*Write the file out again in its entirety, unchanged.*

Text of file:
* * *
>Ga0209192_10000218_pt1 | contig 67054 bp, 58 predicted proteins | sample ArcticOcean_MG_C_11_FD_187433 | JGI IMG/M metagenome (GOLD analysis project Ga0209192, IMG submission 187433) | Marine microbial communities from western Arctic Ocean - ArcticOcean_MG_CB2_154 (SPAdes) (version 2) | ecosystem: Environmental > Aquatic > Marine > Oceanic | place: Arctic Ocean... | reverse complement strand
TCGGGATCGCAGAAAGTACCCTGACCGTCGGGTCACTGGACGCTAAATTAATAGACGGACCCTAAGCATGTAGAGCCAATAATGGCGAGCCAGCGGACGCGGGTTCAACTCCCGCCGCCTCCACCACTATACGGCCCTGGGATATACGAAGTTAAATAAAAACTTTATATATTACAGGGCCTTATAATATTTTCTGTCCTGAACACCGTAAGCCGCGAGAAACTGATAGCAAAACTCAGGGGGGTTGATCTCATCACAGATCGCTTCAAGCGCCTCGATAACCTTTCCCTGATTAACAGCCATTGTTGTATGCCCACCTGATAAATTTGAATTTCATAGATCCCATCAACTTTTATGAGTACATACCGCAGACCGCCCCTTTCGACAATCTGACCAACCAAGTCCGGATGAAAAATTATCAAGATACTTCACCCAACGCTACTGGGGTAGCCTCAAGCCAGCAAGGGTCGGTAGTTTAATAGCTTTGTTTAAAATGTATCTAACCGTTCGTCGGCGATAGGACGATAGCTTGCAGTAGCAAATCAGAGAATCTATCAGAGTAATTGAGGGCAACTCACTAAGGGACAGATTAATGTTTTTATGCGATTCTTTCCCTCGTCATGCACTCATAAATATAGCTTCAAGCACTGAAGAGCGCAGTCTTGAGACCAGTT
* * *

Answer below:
>Ga0209192_10000218_pt1 | contig 67054 bp, 58 predicted proteins | sample ArcticOcean_MG_C_11_FD_187433 | JGI IMG/M metagenome (GOLD analysis project Ga0209192, IMG submission 187433) | Marine microbial communities from western Arctic Ocean - ArcticOcean_MG_CB2_154 (SPAdes) (version 2) | ecosystem: Environmental > Aquatic > Marine > Oceanic | place: Arctic Ocean... | reverse complement strand
TCGGGATCGCAGAAAGTACCCTGACCGTCGGGTCACTGGACGCTAAATTAATAGACGGACCCTAAGCATGTAGAGCCAATAATGGCGAGCCAGCGGACGCGGGTTCAACTCCCGCCGCCTCCACCACTATACGGCCCTGGGATATACGAAGTTAAATAAAAACTTTATATATTACAGGGCCTTATAATATTTTCTGTCCTGAACACCGTAAGCCGCGAGAAACTGATAGCAAAACTCAGGGGGGTTGATCTCATCACAGATCGCTTCAAGCGCCTCGATAACCTTTCCCTGATTAACAGCCATTGTTGTATGCCCACCTGATAAATTTGAATTTCATAGATCCCATCAACTTTTATGAGTACATACCGCAGACCGCCCCTTTCGACAATCTGACCAACCAAGTCCGGATGAAAAATTATCAAGATACTTCACCCAACGCTACTGGGGTAGCCTCAAGCCAGCAAGGGTCGGTAGTTTAATAGCTTTGTTTAAAATGTATCTAACCGTTCGTCGGCGATAGGACGATAGCTTGCAGTAGCAAATCAGAGAATCTATCAGAGTAATTGAGGGCAACTCACTAAGGGACAGATTAATGTTTTTATGCGATTCTTTCCCTCGTCATGCACTCATAAATATAGCTTCAAGCACTGAAGAGCGCAGTCTTGAGACCAGTT